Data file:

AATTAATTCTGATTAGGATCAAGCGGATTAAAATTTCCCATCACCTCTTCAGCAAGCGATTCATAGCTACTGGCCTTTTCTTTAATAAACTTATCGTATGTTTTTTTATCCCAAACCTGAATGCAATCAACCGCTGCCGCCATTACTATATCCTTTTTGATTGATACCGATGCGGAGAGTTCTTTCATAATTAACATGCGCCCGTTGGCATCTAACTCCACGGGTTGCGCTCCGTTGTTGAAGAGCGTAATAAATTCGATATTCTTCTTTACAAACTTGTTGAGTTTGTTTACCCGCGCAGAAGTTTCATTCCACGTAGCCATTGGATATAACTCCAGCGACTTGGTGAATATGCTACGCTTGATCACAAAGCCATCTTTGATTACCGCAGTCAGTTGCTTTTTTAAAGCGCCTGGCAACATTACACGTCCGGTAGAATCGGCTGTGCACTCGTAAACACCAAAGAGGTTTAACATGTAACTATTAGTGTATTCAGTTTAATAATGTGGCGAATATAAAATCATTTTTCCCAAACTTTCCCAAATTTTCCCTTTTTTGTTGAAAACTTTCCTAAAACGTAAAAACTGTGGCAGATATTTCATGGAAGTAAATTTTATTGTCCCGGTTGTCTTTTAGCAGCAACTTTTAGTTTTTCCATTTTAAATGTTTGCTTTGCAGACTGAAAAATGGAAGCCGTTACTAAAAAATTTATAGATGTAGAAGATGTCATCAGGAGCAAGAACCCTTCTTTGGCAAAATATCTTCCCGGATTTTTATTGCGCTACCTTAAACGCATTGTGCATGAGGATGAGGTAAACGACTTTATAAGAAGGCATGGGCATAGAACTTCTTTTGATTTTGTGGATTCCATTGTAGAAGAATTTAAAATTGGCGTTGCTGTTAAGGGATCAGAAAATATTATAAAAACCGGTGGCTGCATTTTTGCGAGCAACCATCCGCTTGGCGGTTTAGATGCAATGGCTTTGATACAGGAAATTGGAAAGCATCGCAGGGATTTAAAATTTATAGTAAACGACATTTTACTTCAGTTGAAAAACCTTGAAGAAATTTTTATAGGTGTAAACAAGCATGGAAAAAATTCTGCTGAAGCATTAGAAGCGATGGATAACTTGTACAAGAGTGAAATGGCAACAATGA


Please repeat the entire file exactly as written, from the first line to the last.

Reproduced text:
AATTAATTCTGATTAGGATCAAGCGGATTAAAATTTCCCATCACCTCTTCAGCAAGCGATTCATAGCTACTGGCCTTTTCTTTAATAAACTTATCGTATGTTTTTTTATCCCAAACCTGAATGCAATCAACCGCTGCCGCCATTACTATATCCTTTTTGATTGATACCGATGCGGAGAGTTCTTTCATAATTAACATGCGCCCGTTGGCATCTAACTCCACGGGTTGCGCTCCGTTGTTGAAGAGCGTAATAAATTCGATATTCTTCTTTACAAACTTGTTGAGTTTGTTTACCCGCGCAGAAGTTTCATTCCACGTAGCCATTGGATATAACTCCAGCGACTTGGTGAATATGCTACGCTTGATCACAAAGCCATCTTTGATTACCGCAGTCAGTTGCTTTTTTAAAGCGCCTGGCAACATTACACGTCCGGTAGAATCGGCTGTGCACTCGTAAACACCAAAGAGGTTTAACATGTAACTATTAGTGTATTCAGTTTAATAATGTGGCGAATATAAAATCATTTTTCCCAAACTTTCCCAAATTTTCCCTTTTTTGTTGAAAACTTTCCTAAAACGTAAAAACTGTGGCAGATATTTCATGGAAGTAAATTTTATTGTCCCGGTTGTCTTTTAGCAGCAACTTTTAGTTTTTCCATTTTAAATGTTTGCTTTGCAGACTGAAAAATGGAAGCCGTTACTAAAAAATTTATAGATGTAGAAGATGTCATCAGGAGCAAGAACCCTTCTTTGGCAAAATATCTTCCCGGATTTTTATTGCGCTACCTTAAACGCATTGTGCATGAGGATGAGGTAAACGACTTTATAAGAAGGCATGGGCATAGAACTTCTTTTGATTTTGTGGATTCCATTGTAGAAGAATTTAAAATTGGCGTTGCTGTTAAGGGATCAGAAAATATTATAAAAACCGGTGGCTGCATTTTTGCGAGCAACCATCCGCTTGGCGGTTTAGATGCAATGGCTTTGATACAGGAAATTGGAAAGCATCGCAGGGATTTAAAATTTATAGTAAACGACATTTTACTTCAGTTGAAAAACCTTGAAGAAATTTTTATAGGTGTAAACAAGCATGGAAAAAATTCTGCTGAAGCATTAGAAGCGATGGATAACTTGTACAAGAGTGAAATGGCAACAATGA